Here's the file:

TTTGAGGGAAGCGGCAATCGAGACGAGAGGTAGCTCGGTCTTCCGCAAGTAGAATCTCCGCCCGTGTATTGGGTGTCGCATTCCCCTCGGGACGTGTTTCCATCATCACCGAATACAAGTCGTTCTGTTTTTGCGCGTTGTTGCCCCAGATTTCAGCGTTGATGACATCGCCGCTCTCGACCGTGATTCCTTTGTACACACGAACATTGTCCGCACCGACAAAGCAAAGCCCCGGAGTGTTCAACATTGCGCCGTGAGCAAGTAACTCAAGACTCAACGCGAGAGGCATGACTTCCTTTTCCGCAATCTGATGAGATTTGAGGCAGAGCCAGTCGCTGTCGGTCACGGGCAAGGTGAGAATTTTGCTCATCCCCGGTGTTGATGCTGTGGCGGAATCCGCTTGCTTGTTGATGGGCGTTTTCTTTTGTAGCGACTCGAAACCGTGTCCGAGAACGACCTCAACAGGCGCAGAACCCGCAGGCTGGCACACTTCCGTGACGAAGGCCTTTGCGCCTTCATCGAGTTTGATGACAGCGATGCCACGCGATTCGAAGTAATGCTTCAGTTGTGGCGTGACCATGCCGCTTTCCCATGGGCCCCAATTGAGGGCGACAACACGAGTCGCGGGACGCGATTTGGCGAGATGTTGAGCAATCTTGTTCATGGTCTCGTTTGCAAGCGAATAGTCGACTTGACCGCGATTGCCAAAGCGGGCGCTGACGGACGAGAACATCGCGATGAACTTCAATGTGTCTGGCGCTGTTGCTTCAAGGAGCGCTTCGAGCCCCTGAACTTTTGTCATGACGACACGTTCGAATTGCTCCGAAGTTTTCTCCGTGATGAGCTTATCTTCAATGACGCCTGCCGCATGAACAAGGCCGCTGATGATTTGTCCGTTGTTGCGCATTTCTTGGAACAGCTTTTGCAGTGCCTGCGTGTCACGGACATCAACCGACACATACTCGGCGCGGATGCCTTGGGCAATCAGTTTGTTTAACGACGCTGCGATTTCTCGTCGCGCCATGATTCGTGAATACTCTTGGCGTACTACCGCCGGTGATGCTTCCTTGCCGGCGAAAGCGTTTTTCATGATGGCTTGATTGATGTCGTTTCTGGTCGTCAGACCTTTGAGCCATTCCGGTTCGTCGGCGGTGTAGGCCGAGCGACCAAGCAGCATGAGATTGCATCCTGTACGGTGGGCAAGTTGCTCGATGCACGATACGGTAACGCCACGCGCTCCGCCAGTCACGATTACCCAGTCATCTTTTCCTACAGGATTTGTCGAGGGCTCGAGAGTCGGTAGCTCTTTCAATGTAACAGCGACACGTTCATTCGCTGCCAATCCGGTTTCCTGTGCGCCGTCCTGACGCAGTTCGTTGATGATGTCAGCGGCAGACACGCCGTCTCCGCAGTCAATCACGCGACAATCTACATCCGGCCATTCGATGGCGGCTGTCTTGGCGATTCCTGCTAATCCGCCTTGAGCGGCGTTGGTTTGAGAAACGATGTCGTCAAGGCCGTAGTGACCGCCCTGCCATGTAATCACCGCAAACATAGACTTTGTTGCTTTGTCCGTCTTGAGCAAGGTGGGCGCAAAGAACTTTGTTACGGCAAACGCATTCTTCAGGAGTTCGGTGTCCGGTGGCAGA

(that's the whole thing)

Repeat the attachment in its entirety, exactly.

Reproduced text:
TTTGAGGGAAGCGGCAATCGAGACGAGAGGTAGCTCGGTCTTCCGCAAGTAGAATCTCCGCCCGTGTATTGGGTGTCGCATTCCCCTCGGGACGTGTTTCCATCATCACCGAATACAAGTCGTTCTGTTTTTGCGCGTTGTTGCCCCAGATTTCAGCGTTGATGACATCGCCGCTCTCGACCGTGATTCCTTTGTACACACGAACATTGTCCGCACCGACAAAGCAAAGCCCCGGAGTGTTCAACATTGCGCCGTGAGCAAGTAACTCAAGACTCAACGCGAGAGGCATGACTTCCTTTTCCGCAATCTGATGAGATTTGAGGCAGAGCCAGTCGCTGTCGGTCACGGGCAAGGTGAGAATTTTGCTCATCCCCGGTGTTGATGCTGTGGCGGAATCCGCTTGCTTGTTGATGGGCGTTTTCTTTTGTAGCGACTCGAAACCGTGTCCGAGAACGACCTCAACAGGCGCAGAACCCGCAGGCTGGCACACTTCCGTGACGAAGGCCTTTGCGCCTTCATCGAGTTTGATGACAGCGATGCCACGCGATTCGAAGTAATGCTTCAGTTGTGGCGTGACCATGCCGCTTTCCCATGGGCCCCAATTGAGGGCGACAACACGAGTCGCGGGACGCGATTTGGCGAGATGTTGAGCAATCTTGTTCATGGTCTCGTTTGCAAGCGAATAGTCGACTTGACCGCGATTGCCAAAGCGGGCGCTGACGGACGAGAACATCGCGATGAACTTCAATGTGTCTGGCGCTGTTGCTTCAAGGAGCGCTTCGAGCCCCTGAACTTTTGTCATGACGACACGTTCGAATTGCTCCGAAGTTTTCTCCGTGATGAGCTTATCTTCAATGACGCCTGCCGCATGAACAAGGCCGCTGATGATTTGTCCGTTGTTGCGCATTTCTTGGAACAGCTTTTGCAGTGCCTGCGTGTCACGGACATCAACCGACACATACTCGGCGCGGATGCCTTGGGCAATCAGTTTGTTTAACGACGCTGCGATTTCTCGTCGCGCCATGATTCGTGAATACTCTTGGCGTACTACCGCCGGTGATGCTTCCTTGCCGGCGAAAGCGTTTTTCATGATGGCTTGATTGATGTCGTTTCTGGTCGTCAGACCTTTGAGCCATTCCGGTTCGTCGGCGGTGTAGGCCGAGCGACCAAGCAGCATGAGATTGCATCCTGTACGGTGGGCAAGTTGCTCGATGCACGATACGGTAACGCCACGCGCTCCGCCAGTCACGATTACCCAGTCATCTTTTCCTACAGGATTTGTCGAGGGCTCGAGAGTCGGTAGCTCTTTCAATGTAACAGCGACACGTTCATTCGCTGCCAATCCGGTTTCCTGTGCGCCGTCCTGACGCAGTTCGTTGATGATGTCAGCGGCAGACACGCCGTCTCCGCAGTCAATCACGCGACAATCTACATCCGGCCATTCGATGGCGGCTGTCTTGGCGATTCCTGCTAATCCGCCTTGAGCGGCGTTGGTTTGAGAAACGATGTCGTCAAGGCCGTAGTGACCGCCCTGCCATGTAATCACCGCAAACATAGACTTTGTTGCTTTGTCCGTCTTGAGCAAGGTGGGCGCAAAGAACTTTGTTACGGCAAACGCATTCTTCAGGAGTTCGGTGTCCGGTGGCAGA